After the war Michael learned English and worked as an interpreter and translator for the US army in Germany. He took an economics degree in Paris in the 1960s, then worked in Cologne for Afrika-Bulletin, a magazine covering African affairs. Later, he worked as a civil servant in the German Federal Intelligence Service. In 2018, a year before his death, he received the Order of Merit of the Federal Republic of Germany for his contribution as a historical witness: his autobiography offers a glimpse of the experiences of African diasporic peoples in Germany and the ways they were influenced by the connections between Africa, Europe and the wider world.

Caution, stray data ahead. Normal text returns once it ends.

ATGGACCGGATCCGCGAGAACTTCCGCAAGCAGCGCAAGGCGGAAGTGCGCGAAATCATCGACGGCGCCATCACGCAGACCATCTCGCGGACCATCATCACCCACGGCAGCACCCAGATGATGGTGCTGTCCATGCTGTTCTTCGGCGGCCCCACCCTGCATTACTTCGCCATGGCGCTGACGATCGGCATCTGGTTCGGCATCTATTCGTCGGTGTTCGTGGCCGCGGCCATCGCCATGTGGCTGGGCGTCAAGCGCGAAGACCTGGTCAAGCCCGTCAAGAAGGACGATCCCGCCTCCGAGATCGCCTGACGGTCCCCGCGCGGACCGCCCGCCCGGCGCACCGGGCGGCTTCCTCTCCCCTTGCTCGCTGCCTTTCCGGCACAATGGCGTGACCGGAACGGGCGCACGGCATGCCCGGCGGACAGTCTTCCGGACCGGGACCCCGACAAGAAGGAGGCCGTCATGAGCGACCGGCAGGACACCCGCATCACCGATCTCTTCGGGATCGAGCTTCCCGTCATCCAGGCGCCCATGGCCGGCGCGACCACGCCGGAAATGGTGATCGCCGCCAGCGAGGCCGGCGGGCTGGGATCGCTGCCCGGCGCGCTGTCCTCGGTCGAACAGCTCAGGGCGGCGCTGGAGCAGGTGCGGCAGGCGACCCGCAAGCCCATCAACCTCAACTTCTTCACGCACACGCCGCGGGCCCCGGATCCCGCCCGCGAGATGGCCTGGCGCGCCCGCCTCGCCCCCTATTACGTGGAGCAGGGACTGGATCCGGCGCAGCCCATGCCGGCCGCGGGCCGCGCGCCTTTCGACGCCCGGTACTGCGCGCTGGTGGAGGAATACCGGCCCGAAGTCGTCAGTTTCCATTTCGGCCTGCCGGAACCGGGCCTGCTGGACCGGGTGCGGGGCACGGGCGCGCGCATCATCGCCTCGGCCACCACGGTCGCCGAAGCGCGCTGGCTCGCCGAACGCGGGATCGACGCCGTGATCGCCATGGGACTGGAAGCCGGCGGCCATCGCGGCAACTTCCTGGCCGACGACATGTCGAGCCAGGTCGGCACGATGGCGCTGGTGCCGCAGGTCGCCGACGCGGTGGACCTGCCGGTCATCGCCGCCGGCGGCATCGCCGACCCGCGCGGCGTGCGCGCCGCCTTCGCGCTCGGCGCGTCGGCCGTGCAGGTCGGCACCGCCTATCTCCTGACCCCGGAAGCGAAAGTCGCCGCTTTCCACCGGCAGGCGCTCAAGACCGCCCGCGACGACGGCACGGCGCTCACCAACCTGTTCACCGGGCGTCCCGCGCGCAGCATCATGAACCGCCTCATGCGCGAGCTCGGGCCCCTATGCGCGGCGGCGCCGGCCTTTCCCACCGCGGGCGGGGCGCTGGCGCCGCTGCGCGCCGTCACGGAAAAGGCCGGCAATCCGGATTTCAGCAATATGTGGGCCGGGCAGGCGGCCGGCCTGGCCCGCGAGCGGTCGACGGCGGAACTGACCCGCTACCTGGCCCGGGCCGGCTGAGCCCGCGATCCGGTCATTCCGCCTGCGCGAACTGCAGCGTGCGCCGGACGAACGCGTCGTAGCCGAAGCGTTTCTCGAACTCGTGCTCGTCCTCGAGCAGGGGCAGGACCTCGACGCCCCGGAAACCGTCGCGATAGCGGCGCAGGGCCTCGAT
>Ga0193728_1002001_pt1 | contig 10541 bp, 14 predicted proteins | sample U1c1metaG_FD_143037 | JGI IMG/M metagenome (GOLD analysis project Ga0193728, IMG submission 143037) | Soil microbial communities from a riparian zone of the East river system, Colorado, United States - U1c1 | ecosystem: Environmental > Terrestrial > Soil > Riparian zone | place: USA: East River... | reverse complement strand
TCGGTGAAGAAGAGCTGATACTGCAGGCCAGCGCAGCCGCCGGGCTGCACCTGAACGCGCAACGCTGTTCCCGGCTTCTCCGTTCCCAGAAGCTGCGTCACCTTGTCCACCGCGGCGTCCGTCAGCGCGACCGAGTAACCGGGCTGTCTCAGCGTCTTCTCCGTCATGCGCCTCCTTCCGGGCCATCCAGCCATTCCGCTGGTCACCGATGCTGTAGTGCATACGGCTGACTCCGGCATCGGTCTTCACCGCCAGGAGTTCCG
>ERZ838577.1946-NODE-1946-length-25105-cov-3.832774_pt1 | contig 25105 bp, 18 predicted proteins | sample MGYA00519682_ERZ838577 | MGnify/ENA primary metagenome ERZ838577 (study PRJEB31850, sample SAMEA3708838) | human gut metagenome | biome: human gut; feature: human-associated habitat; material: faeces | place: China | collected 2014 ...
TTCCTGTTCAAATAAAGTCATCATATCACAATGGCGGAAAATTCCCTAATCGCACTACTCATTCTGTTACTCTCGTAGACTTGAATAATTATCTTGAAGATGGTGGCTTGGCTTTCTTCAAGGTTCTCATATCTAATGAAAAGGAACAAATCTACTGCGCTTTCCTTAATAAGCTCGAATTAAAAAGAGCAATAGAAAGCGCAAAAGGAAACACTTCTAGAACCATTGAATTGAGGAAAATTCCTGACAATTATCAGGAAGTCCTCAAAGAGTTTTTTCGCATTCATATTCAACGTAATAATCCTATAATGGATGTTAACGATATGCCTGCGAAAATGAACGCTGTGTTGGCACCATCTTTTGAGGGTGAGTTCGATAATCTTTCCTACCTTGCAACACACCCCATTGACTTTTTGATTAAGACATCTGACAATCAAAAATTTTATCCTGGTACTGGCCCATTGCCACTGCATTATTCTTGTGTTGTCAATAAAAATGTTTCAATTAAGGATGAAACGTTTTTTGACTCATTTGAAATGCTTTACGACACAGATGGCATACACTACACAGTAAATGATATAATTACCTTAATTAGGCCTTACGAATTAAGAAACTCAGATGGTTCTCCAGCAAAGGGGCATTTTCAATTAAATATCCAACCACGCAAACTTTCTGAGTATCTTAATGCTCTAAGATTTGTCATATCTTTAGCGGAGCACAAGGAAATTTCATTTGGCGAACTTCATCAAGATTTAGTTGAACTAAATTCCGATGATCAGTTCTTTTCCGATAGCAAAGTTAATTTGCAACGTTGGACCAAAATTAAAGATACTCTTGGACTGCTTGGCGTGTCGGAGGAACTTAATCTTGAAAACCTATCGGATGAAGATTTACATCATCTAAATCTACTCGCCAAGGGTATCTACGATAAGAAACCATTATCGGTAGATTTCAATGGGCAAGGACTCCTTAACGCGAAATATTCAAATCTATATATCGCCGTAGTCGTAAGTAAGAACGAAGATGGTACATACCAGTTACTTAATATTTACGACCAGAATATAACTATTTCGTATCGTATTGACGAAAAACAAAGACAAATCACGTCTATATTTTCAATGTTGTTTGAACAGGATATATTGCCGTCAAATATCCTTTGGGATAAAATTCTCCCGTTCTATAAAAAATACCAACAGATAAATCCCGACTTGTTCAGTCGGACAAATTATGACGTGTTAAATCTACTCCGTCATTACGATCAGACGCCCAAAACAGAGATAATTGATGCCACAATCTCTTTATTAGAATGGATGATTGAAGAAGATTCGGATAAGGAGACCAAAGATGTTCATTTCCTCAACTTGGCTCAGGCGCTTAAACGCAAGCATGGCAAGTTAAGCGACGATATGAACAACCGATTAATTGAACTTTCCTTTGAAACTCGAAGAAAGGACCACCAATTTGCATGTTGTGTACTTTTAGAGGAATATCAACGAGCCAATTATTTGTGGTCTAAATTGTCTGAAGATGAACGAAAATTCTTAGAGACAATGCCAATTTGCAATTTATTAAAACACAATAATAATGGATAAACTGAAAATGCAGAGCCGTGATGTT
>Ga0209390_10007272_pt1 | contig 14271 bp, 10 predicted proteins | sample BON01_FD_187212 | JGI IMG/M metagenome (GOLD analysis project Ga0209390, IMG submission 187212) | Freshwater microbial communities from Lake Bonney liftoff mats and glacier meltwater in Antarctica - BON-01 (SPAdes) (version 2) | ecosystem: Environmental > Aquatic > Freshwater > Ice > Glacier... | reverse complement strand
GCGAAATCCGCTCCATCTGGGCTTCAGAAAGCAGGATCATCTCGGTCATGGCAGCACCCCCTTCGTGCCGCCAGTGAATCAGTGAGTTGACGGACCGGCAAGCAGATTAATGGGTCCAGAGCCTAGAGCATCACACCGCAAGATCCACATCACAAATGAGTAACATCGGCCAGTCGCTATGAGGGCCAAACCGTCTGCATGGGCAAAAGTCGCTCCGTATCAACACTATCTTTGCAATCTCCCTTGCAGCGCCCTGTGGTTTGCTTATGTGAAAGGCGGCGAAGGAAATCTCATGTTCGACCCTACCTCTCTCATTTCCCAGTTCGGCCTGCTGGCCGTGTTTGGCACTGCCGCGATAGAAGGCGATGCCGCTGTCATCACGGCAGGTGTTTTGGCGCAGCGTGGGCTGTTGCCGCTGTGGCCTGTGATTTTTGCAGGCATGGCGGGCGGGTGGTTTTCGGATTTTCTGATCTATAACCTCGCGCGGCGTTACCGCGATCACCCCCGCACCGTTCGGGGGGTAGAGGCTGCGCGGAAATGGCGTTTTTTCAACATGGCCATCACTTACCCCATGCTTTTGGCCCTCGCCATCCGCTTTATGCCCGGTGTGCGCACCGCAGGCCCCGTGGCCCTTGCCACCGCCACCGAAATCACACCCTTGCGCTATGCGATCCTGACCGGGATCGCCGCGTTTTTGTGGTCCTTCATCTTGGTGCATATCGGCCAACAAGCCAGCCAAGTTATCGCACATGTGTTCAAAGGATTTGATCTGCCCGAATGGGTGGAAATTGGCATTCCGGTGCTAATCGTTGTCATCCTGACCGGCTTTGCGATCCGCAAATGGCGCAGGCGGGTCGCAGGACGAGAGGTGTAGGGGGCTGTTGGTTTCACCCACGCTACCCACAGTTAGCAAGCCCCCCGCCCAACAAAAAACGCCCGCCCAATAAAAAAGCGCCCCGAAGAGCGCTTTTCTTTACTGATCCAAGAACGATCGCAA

Michael’s life is one of many recounted in Otele’s African Europeans: An Untold History, which documents some of the confrontations and collaborations that have shaped the two continents. She builds on the work of writers such as Allison Blakely, T.F. Earle, Kate J.P. Lowe and Stefan Goodwin, and there are echoes of Johny Pitts’s Afropean: Notes from Black Europe (2019). Rather than documenting in detail the long physical presence of Africans in Europe, Otele synthesises this growing body of work, attempting – in her words – ‘to delve into questions such as identity, citizenship, resilience and human rights’. For Otele, Michael is a typical African European, a term she adopts as ‘a provocation for those who deny that one can have multiple identities and even citizenships, as well as those who claim they do not “see colour”’. The term’s usefulness lies in its capaciousness – Black identities and definitions of race shift across time and place in the historical record (although, as she points out, the term ‘cannot encompass or convey all aspects of black and brown people’s experiences’). Beyond its nod to identity, African Europeans also attempts to help us ‘understand historical changes across Europe and their impact on African Europeans at the time’. There is another aim, too – one which gives Otele’s narrative a particular urgency. The book wants to serve to mitigate ‘racial oppression in the present’.